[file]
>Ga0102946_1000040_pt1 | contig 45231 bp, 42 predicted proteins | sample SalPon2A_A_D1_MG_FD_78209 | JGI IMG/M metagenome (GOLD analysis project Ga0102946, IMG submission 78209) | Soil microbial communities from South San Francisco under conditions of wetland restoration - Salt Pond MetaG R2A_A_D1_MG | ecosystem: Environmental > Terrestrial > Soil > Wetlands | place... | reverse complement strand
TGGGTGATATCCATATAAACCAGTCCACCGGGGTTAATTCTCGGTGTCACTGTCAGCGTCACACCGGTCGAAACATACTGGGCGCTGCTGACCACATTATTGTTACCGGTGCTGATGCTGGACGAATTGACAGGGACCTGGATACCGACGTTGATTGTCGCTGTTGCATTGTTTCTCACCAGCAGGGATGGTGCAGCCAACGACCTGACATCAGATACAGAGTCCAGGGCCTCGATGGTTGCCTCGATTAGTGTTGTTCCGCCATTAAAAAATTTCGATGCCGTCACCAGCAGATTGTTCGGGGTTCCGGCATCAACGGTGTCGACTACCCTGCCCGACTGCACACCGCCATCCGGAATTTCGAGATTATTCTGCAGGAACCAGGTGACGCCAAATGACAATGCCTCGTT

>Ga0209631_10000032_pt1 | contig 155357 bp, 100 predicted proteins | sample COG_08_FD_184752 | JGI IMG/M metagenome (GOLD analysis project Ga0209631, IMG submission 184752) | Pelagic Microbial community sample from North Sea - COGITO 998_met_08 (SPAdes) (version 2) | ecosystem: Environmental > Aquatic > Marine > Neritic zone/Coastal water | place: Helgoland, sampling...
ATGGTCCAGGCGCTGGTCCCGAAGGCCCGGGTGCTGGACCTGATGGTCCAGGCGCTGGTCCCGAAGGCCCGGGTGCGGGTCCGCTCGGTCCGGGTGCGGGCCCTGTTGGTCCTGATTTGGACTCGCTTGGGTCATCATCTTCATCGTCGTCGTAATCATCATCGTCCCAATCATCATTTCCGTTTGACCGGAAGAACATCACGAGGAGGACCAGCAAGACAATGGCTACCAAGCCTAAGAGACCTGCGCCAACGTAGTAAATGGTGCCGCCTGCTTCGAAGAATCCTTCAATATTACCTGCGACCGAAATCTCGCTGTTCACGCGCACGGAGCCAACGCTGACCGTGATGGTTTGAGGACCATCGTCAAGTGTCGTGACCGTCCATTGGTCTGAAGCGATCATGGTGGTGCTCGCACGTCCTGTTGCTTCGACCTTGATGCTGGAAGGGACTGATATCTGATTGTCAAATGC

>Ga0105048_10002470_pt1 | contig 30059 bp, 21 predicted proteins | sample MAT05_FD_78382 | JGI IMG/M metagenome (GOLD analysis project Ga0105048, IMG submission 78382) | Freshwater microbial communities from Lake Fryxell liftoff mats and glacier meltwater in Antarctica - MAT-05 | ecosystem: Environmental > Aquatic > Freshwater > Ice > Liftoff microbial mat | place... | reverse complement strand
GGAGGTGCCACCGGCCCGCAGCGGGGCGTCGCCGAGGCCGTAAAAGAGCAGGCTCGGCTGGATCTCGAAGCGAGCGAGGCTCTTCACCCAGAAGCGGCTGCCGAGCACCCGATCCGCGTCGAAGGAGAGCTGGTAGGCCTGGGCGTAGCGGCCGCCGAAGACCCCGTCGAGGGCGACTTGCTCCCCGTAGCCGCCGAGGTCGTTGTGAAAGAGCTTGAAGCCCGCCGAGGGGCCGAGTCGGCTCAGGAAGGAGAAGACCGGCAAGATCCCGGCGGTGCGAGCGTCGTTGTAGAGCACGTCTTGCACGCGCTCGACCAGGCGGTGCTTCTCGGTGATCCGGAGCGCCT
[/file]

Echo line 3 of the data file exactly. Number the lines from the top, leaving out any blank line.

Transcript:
>Ga0209631_10000032_pt1 | contig 155357 bp, 100 predicted proteins | sample COG_08_FD_184752 | JGI IMG/M metagenome (GOLD analysis project Ga0209631, IMG submission 184752) | Pelagic Microbial community sample from North Sea - COGITO 998_met_08 (SPAdes) (version 2) | ecosystem: Environmental > Aquatic > Marine > Neritic zone/Coastal water | place: Helgoland, sampling...